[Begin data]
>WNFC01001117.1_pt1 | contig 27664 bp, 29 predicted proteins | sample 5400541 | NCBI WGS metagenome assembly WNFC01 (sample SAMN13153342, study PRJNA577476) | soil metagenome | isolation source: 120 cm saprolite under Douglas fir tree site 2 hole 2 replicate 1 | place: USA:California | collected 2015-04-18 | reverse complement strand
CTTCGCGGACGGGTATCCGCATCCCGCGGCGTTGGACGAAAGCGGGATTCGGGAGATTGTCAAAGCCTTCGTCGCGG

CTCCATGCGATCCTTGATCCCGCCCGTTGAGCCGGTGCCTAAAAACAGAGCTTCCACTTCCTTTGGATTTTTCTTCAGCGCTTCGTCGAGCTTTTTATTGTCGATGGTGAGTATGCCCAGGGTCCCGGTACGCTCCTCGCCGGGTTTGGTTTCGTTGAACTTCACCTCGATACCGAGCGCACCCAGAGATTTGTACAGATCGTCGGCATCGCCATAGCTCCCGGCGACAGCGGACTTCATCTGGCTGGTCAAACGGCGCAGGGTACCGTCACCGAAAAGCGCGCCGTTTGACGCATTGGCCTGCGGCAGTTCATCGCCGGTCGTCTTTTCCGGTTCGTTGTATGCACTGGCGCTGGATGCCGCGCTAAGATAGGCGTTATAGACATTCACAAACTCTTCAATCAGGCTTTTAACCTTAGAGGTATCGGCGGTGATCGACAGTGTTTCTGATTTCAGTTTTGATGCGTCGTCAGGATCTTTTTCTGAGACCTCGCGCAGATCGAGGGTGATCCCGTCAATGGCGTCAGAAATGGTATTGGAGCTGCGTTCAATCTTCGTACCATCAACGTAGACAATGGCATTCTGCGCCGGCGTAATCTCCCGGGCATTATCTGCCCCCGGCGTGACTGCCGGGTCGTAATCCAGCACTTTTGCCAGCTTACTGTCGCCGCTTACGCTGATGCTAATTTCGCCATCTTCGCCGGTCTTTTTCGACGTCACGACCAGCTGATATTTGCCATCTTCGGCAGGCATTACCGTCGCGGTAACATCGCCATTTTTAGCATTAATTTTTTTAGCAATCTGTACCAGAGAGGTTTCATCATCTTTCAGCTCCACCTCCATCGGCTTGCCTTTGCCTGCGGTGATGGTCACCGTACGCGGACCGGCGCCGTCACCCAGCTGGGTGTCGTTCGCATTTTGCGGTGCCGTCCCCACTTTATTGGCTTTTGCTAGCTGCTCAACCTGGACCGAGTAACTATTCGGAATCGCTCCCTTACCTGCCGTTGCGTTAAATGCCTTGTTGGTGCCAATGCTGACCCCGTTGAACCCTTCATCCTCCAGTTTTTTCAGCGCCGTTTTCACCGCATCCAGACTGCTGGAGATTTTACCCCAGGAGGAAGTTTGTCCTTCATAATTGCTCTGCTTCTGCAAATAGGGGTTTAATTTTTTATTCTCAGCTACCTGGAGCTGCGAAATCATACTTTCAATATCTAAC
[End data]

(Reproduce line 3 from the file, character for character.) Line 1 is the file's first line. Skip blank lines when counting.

CTCCATGCGATCCTTGATCCCGCCCGTTGAGCCGGTGCCTAAAAACAGAGCTTCCACTTCCTTTGGATTTTTCTTCAGCGCTTCGTCGAGCTTTTTATTGTCGATGGTGAGTATGCCCAGGGTCCCGGTACGCTCCTCGCCGGGTTTGGTTTCGTTGAACTTCACCTCGATACCGAGCGCACCCAGAGATTTGTACAGATCGTCGGCATCGCCATAGCTCCCGGCGACAGCGGACTTCATCTGGCTGGTCAAACGGCGCAGGGTACCGTCACCGAAAAGCGCGCCGTTTGACGCATTGGCCTGCGGCAGTTCATCGCCGGTCGTCTTTTCCGGTTCGTTGTATGCACTGGCGCTGGATGCCGCGCTAAGATAGGCGTTATAGACATTCACAAACTCTTCAATCAGGCTTTTAACCTTAGAGGTATCGGCGGTGATCGACAGTGTTTCTGATTTCAGTTTTGATGCGTCGTCAGGATCTTTTTCTGAGACCTCGCGCAGATCGAGGGTGATCCCGTCAATGGCGTCAGAAATGGTATTGGAGCTGCGTTCAATCTTCGTACCATCAACGTAGACAATGGCATTCTGCGCCGGCGTAATCTCCCGGGCATTATCTGCCCCCGGCGTGACTGCCGGGTCGTAATCCAGCACTTTTGCCAGCTTACTGTCGCCGCTTACGCTGATGCTAATTTCGCCATCTTCGCCGGTCTTTTTCGACGTCACGACCAGCTGATATTTGCCATCTTCGGCAGGCATTACCGTCGCGGTAACATCGCCATTTTTAGCATTAATTTTTTTAGCAATCTGTACCAGAGAGGTTTCATCATCTTTCAGCTCCACCTCCATCGGCTTGCCTTTGCCTGCGGTGATGGTCACCGTACGCGGACCGGCGCCGTCACCCAGCTGGGTGTCGTTCGCATTTTGCGGTGCCGTCCCCACTTTATTGGCTTTTGCTAGCTGCTCAACCTGGACCGAGTAACTATTCGGAATCGCTCCCTTACCTGCCGTTGCGTTAAATGCCTTGTTGGTGCCAATGCTGACCCCGTTGAACCCTTCATCCTCCAGTTTTTTCAGCGCCGTTTTCACCGCATCCAGACTGCTGGAGATTTTACCCCAGGAGGAAGTTTGTCCTTCATAATTGCTCTGCTTCTGCAAATAGGGGTTTAATTTTTTATTCTCAGCTACCTGGAGCTGCGAAATCATACTTTCAATATCTAAC